Yesterday, Vice President Cheney appeared on Fox News Sunday, where he continued to defend one of the most damaging and dangerous policies of the Bush Administration: torture. Here are some questions we wish Fox’s Chris Wallace had asked him.
Question for Vice President Cheney: In an interview published in Thursday’s Washington Times, you reasserted that the “enhanced” interrogation program has prevented terrorist attacks on the United States. You said, “I think it’s directly responsible for the fact that we’ve been able to avoid or defeat further attacks against the homeland for 7 1/2 years.” Are there any specific examples of foiled terrorist plots you could share with us?
Follow-up: Vanity Fair has published a piece calling into question the assertion that torture or “enhanced” interrogation works to produce actionable intelligence. Are you saying that Americans should just trust you when you assert that torture, or abusive interrogation, produces intelligence?
“The proponents of torture say, ‘Look at the body of information that has been obtained by these methods.’ But if K.S.M. and Abu Zubaydah did give up stuff, we would have heard the details,” says [Former FBI Special Agent Jack] Cloonan. “What we got was pabulum.” A former C.I.A. officer adds: “Why can’t they say what the good stuff from Abu Zubaydah or K.S.M. is? It’s not as if this is sensitive material from a secret, vulnerable source. You’re not blowing your source but validating your program. They say they can’t do this, even though five or six years have passed, because it’s a ‘continuing operation.’ But has it really taken so long to check it all out?” (“Tortured Reasoning,” David Rose, Vanity Fair, 12/16/08)
Question for Vice President Cheney: The Director of the F.B.I., Robert Mueller, has said that he doesn’t believe the use of “enhanced techniques” has prevented a single attack on America. Why have you reached a different conclusion than the F.B.I. Director?
Follow-up: I ask Mueller: So far as he is aware, have any attacks on America been disrupted thanks to intelligence obtained through what the administration still calls
“I’m really reluctant to answer that,” Mueller says. He pauses, looks at an aide, and then says quietly, declining to elaborate: “I don’t believe that has been the case.” (“Tortured Reasoning,” David Rose, Vanity Fair, 12/16/08)
Question for Vice President Cheney: In Thursday’s Washington Times interview you said that you felt “good” about the choice you had made to authorize the use of waterboarding and other coercive interrogation techniques and you asserted that, “I think it would have been unethical or immoral for us not to do everything we could in order to protect the nation against further attacks like what happened on 9/11,” Recently, a professional interrogator, Mathew Alexander, has asserted that U.S. policies authorizing torture have cost America as many lives as were lost on 9/11. Does this information alter your assessment?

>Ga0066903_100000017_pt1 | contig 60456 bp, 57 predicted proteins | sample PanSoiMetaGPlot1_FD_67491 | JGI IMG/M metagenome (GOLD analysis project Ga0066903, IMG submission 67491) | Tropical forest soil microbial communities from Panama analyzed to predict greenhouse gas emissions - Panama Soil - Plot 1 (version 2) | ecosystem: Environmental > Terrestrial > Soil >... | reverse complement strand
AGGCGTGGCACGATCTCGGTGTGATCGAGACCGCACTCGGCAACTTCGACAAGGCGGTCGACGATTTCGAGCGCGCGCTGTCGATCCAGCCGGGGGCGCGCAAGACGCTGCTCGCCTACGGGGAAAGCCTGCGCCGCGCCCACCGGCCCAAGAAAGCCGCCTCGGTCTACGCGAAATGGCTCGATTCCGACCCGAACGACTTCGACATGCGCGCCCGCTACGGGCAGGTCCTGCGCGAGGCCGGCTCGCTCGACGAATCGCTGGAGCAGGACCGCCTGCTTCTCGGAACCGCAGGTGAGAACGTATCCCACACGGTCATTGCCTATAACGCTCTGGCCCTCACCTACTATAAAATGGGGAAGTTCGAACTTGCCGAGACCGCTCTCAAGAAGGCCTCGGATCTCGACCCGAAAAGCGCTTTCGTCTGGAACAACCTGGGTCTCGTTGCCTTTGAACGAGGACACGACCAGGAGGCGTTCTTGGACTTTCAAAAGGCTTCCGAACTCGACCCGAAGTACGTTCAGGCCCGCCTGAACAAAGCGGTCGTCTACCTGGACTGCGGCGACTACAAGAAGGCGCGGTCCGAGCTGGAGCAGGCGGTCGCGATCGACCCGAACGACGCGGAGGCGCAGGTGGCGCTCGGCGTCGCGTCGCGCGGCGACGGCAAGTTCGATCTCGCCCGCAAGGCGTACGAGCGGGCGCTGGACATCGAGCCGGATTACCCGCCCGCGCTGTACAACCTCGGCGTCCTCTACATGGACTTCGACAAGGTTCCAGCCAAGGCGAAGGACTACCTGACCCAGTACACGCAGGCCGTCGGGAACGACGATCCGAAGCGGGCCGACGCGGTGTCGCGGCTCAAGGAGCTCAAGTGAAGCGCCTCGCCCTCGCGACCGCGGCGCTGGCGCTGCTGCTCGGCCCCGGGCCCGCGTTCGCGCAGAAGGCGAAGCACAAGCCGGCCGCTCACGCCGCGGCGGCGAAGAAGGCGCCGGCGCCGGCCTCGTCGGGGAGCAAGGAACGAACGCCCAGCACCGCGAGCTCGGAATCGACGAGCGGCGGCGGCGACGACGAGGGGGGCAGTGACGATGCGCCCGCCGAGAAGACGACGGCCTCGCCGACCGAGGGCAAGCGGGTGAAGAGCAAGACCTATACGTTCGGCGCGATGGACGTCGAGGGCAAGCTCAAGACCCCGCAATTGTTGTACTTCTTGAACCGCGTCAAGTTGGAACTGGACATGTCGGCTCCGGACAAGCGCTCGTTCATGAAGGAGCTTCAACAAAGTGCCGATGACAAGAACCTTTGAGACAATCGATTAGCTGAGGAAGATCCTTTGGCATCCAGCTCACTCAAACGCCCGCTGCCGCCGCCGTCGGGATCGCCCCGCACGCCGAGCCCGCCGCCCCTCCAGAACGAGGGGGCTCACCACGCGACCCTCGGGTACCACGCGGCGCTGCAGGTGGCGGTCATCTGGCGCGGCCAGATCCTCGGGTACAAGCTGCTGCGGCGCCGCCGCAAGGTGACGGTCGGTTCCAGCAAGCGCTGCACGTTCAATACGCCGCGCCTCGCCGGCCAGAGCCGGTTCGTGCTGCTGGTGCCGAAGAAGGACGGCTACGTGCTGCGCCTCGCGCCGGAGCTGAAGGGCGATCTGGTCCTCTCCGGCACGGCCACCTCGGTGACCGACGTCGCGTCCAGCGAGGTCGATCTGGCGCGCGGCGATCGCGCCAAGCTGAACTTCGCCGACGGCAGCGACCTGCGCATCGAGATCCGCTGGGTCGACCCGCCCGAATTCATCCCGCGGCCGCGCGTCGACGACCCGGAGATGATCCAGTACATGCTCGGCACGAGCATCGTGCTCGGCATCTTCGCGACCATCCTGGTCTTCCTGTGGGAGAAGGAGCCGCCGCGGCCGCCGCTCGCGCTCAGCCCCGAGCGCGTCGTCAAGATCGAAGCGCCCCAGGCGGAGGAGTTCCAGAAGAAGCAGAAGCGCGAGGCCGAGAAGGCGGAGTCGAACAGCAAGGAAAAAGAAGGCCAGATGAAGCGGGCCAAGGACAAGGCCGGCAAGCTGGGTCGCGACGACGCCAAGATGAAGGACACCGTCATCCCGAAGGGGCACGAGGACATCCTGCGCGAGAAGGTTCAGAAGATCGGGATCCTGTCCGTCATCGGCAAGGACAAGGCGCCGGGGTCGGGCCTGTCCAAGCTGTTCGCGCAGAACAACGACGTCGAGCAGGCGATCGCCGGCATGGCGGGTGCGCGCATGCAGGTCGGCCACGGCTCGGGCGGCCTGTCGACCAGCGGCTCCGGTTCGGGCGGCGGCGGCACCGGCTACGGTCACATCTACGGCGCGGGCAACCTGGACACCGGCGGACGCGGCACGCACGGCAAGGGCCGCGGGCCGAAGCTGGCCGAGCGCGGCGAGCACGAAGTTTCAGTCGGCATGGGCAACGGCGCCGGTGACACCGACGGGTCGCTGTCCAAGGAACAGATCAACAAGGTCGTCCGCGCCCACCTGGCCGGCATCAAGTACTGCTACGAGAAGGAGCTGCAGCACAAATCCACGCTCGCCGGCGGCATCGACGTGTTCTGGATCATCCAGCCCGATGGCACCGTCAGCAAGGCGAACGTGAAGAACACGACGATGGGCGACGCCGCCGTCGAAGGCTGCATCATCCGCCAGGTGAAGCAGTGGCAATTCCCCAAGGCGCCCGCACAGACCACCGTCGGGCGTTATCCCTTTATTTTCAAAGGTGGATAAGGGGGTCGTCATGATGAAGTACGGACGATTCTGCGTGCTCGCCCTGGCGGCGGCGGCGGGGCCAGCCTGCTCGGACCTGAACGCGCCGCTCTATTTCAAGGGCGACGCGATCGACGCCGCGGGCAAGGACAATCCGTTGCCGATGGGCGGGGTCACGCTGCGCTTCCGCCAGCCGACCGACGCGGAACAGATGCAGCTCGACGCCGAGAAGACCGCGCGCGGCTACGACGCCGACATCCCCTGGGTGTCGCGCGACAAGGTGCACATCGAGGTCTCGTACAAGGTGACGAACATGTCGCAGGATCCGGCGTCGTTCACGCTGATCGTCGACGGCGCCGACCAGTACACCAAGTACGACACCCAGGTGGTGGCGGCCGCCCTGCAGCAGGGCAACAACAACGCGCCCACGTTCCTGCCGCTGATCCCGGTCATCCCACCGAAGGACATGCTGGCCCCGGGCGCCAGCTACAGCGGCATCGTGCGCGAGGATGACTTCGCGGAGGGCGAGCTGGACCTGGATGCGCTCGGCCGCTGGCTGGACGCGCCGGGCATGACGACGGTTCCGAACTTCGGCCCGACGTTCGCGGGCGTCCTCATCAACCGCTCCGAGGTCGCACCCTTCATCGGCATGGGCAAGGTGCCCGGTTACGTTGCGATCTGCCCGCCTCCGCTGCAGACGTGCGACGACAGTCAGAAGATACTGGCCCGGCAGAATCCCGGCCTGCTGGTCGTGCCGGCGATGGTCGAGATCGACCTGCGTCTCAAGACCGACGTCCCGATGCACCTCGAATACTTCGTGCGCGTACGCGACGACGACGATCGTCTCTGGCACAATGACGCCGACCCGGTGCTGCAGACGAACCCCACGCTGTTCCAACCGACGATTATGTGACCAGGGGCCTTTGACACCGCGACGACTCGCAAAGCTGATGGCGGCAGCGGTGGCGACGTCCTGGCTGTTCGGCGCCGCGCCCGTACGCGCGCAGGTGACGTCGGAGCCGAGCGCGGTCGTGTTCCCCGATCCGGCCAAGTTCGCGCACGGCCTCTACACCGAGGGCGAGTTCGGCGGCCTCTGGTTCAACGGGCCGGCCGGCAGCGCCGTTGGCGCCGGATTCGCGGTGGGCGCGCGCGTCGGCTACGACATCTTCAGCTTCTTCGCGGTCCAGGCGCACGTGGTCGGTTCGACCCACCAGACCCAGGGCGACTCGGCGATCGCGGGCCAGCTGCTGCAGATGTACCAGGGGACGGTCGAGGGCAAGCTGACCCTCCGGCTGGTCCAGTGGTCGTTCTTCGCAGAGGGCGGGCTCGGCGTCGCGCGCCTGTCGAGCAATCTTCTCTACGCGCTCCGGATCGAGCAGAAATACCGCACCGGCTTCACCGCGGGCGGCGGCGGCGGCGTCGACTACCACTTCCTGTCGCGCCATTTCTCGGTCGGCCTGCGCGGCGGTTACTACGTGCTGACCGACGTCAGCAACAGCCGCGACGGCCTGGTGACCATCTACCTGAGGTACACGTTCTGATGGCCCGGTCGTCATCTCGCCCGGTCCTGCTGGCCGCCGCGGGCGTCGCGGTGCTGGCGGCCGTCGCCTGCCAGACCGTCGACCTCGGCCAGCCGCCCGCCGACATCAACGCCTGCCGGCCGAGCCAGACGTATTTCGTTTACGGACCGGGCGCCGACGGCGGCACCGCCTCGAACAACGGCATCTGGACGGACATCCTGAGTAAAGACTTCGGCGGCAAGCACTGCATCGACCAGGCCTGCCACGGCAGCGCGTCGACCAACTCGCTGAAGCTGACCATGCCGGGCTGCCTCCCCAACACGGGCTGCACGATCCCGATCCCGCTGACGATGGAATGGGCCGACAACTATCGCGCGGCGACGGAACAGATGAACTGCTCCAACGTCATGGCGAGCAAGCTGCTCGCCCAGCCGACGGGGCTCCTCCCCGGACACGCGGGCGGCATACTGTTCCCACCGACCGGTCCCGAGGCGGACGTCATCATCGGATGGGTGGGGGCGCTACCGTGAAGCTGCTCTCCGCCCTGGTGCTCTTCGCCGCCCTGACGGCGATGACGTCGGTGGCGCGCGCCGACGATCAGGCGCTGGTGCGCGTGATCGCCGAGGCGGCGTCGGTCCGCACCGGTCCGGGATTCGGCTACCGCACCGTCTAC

Follow Up: “I learned in Iraq that the No. 1 reason foreign fighters flocked there to fight were the abuses carried out at Abu Ghraib and Guantanamo. Our policy of torture was directly and swiftly recruiting fighters for al-Qaeda in Iraq. … It’s no exaggeration to say that at least half of our losses and casualties in that country have come at the hands of foreigners who joined the fray because of our program of detainee abuse. The number of U.S. soldiers who have died because of our torture policy will never be definitively known, but it is fair to say that it is close to the number of lives lost on Sept. 11, 2001. How anyone can say that torture keeps Americans safe is beyond me — unless you don’t count American soldiers as Americans.” (“I’m Still Tortured by What I Saw in Iraq,” Mathew Alexander, Washington Post, 11/30/08)
Question for Vice President Cheney: The Bush Administration has taken the position that it authorized “aggressive” interrogation methods after field officers complained that conventional interrogation approaches were not working. The Senate Armed Services Committee Inquiry into the Treatment of Detainees in U.S. Custody, portions of which were released earlier this month after being unanimously endorsed by the Committee’s Democrats and Republicans, paints a different picture. The report finds that the impetus for harsher practices came from officials in Washington. In particular, the report describes that, as early as December 2001, Defense Department officials looked to a military training program for information on how techniques designed to prepare American servicemembers for torture in enemy hands could be adapted for use by American interrogators. Have you read the SASC report? Do you dispute its findings?
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We are hopeful that when the new administration takes office in January, the “debate” about torture will be over, and the United States can reclaim its moral leadership and finally expunge the stain that torture has left on our nation. The Obama Administration should act quickly to restore America’s commitment to humane treatment, enforce the many laws against such abuses, and hold those have violated these laws accountable.